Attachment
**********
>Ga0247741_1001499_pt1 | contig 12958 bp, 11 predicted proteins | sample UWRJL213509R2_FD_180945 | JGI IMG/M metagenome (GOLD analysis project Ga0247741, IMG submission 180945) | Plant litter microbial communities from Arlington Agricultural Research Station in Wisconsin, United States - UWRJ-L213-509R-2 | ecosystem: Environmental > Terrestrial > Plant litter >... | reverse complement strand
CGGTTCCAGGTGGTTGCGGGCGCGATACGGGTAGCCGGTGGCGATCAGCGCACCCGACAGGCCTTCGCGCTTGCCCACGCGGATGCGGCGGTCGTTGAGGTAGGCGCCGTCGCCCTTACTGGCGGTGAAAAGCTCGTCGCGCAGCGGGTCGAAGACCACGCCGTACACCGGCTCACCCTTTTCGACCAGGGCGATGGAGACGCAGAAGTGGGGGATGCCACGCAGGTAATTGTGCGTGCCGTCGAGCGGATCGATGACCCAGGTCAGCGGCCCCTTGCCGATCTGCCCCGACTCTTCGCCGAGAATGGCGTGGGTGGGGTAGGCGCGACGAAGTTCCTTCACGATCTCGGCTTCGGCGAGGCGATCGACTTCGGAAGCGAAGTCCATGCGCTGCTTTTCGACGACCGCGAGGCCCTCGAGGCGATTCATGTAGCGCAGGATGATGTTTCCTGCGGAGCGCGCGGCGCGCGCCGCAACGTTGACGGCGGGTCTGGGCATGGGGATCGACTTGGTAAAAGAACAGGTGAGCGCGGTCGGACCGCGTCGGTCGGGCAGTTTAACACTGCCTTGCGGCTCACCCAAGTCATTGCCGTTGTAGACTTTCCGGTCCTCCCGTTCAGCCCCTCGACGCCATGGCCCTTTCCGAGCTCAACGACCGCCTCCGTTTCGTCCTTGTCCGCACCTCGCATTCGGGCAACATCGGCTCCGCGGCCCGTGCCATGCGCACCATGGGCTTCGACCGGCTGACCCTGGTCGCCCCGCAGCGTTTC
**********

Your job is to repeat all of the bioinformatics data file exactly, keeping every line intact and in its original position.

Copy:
>Ga0247741_1001499_pt1 | contig 12958 bp, 11 predicted proteins | sample UWRJL213509R2_FD_180945 | JGI IMG/M metagenome (GOLD analysis project Ga0247741, IMG submission 180945) | Plant litter microbial communities from Arlington Agricultural Research Station in Wisconsin, United States - UWRJ-L213-509R-2 | ecosystem: Environmental > Terrestrial > Plant litter >... | reverse complement strand
CGGTTCCAGGTGGTTGCGGGCGCGATACGGGTAGCCGGTGGCGATCAGCGCACCCGACAGGCCTTCGCGCTTGCCCACGCGGATGCGGCGGTCGTTGAGGTAGGCGCCGTCGCCCTTACTGGCGGTGAAAAGCTCGTCGCGCAGCGGGTCGAAGACCACGCCGTACACCGGCTCACCCTTTTCGACCAGGGCGATGGAGACGCAGAAGTGGGGGATGCCACGCAGGTAATTGTGCGTGCCGTCGAGCGGATCGATGACCCAGGTCAGCGGCCCCTTGCCGATCTGCCCCGACTCTTCGCCGAGAATGGCGTGGGTGGGGTAGGCGCGACGAAGTTCCTTCACGATCTCGGCTTCGGCGAGGCGATCGACTTCGGAAGCGAAGTCCATGCGCTGCTTTTCGACGACCGCGAGGCCCTCGAGGCGATTCATGTAGCGCAGGATGATGTTTCCTGCGGAGCGCGCGGCGCGCGCCGCAACGTTGACGGCGGGTCTGGGCATGGGGATCGACTTGGTAAAAGAACAGGTGAGCGCGGTCGGACCGCGTCGGTCGGGCAGTTTAACACTGCCTTGCGGCTCACCCAAGTCATTGCCGTTGTAGACTTTCCGGTCCTCCCGTTCAGCCCCTCGACGCCATGGCCCTTTCCGAGCTCAACGACCGCCTCCGTTTCGTCCTTGTCCGCACCTCGCATTCGGGCAACATCGGCTCCGCGGCCCGTGCCATGCGCACCATGGGCTTCGACCGGCTGACCCTGGTCGCCCCGCAGCGTTTC